For Rousseau, the nature of man is not an observable phenomenon. Instead, it is something that lies hidden beneath layers of characteristics acquired through our social lives, including the most important of all social institutions, human speech. The true state of nature is the condition men were in before being shaped by social life into the strange and unique animal that we are.
A century before Charles Darwin, Rousseau recognized that physical evolution must have occurred during the history of our species. He also recognized that no one yet had sufficient data from comparative anatomy and the observations of naturalists to allow solid reasoning about what we call speciation. Accordingly, he provisionally assumes that humans have always been animals whose bodies looked the way we look today.
He is nonetheless completely confident that the souls of our ancestors were very different from ours. Lacking speech — i.e., compositional languages in which a limited number of symbols, used according to grammatical rules, enable us to generate an unlimited number of expressions of unlimited complexity — our distant ancestors could not have been fundamentally different from other animals.
The state of nature, according to Rousseau, no longer exists, and it cannot be recovered. It was an articulated period of time during which changes in the physical environment pushed our forebears to adapt by cooperating with one another more than they had in the past. Rousseau presents a frankly conjectural account of the stages through which mankind probably passed.
In the first stage, he imagines that adults lived largely in solitude except for females who cared for their children until they were able to take care of themselves. Eventually, males and females began to live together and share the care of children. When a number of these families began to interact on a regular basis, tribes were formed in which life maintained a fair mean between the indolent solitude of the primitive state and the petulant activity of civilized man’s amour propre. This was the last stage of the state of nature, and Rousseau regarded it as “the happiest epoch and the most durable.” The state of nature ended when a right of property in land was recognized.
Rousseau was apparently the first to suggest that humans developed from ape origins, which is remarkable when one considers how little information he had even about the extant apes. Life in each of Rousseau’s stages of evolution corresponds remarkably well with the life of a great ape that has only recently been carefully studied: Orangutans live much like Rousseau’s earliest humans, gorillas live in isolated patriarchal family groups, and chimpanzees are cooperative and contentious hunter-gatherers like people in Rousseau’s last stage of the state of nature. This suggests that our fundamental ape nature lent itself to all these possibilities.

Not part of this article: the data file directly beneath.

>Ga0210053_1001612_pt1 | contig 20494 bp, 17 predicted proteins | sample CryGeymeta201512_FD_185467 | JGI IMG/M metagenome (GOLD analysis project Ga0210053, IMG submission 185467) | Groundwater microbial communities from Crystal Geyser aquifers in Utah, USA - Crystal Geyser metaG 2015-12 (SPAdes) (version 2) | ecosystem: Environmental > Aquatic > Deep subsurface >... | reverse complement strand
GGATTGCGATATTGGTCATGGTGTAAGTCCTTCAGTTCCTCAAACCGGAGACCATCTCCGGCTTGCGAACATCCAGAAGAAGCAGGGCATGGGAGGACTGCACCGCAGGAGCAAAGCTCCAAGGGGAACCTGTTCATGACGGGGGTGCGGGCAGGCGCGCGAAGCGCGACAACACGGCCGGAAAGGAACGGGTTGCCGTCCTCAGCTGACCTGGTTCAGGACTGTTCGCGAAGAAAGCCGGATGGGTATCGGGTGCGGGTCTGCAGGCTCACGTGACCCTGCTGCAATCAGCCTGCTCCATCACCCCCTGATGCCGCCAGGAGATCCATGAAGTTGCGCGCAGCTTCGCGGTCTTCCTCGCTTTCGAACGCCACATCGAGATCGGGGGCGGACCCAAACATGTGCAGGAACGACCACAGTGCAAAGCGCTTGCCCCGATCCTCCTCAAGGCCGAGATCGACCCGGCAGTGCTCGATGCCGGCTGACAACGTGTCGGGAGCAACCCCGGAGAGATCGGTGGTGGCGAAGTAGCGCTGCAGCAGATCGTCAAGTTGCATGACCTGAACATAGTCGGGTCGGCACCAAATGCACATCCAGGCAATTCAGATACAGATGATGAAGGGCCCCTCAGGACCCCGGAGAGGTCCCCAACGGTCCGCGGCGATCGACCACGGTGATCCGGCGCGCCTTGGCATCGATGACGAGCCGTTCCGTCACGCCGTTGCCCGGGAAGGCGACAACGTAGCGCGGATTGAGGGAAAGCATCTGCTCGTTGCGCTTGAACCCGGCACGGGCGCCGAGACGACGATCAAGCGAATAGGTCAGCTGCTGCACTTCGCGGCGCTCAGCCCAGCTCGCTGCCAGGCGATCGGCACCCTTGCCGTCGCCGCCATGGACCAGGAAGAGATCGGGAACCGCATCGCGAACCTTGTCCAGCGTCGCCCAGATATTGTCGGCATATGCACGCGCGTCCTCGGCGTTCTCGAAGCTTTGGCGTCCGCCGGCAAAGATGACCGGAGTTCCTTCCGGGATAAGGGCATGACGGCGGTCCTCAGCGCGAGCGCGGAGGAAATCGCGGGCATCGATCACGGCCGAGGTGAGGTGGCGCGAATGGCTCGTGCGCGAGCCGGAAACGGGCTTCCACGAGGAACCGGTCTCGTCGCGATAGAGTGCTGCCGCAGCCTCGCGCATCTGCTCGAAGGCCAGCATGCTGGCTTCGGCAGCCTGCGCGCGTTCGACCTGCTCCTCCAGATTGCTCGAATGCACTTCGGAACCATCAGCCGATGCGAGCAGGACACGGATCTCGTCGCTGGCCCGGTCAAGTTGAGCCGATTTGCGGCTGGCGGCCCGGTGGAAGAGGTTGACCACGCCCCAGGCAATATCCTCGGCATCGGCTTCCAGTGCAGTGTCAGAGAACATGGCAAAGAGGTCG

Modern science has concluded that we are descended from an arboreal ape that lived in African rainforests before environmental changes forced their kind to adapt to a colder and dryer environment. Scientists know nothing about the lives of those extinct animals, who might have lived like the orangutans found in tropical rainforests today. Even if the common ancestor that we share with the great apes in fact lived more like gorillas or chimpanzees, Rousseau’s main point stands: We have ancestors who lacked the distinctive human institution of compositional language, and thus were not truly human.
There is a great deal that scientists do not know about the lives of our early forebears, but they have learned something from the fossil record and genetic analysis, and some inferences can be drawn from the behavior of other primates. With respect to the origin of the most important distinguishing human characteristic, namely speech, almost nothing at all is known.
Suggestive evidence has been found, and scientists have offered a variety of speculative theories, but none of those theories has been scientifically confirmed. In the “Essay on the Origin of Languages,” Rousseau offers his own speculative account, which turns out to be quite consistent with the limited evidence we now have.
Rousseau saw in Plato’s “Cratylus” a recognition that human language always incorporates questionable assumptions, some of which originate from human passions. He then undertakes an investigation of the interrelationships between passions and intellectual enlightenment in the genesis of languages, an investigation that is meant as a serious version of the ironic speculations about etymologies in the “Cratylus.”
Very briefly stated, Rousseau argues that verse, songs and speech had a common origin and were initially indistinguishable. Conventional languages originated from a prelinguistic need or desire to communicate, persuade and form bonds in relatively small groups. As language was increasingly adapted to the communication of complex ideas, a separation of music and speech gradually arose.
There are natural limits on how well language can serve its original functions of persuading and bonding while becoming less musical, and Rousseau believed that European languages have lost much of their ability to serve those functions.
Rousseau did not believe that we can return to the healthy freedom of what he called “the happiest epoch, and the most durable,” or that this tribal life was without its inherent tensions. Nor did he imagine that we can reconstitute languages containing the optimal blend of intellectual sophistication and musicality (an example of which he saw in Homer). What he does maintain is that understanding where we came from and how we got here can help us to be guided by nature in dealing with our current situation. The remainder of my book begins to explore Rousseau’s efforts to set forth that guidance.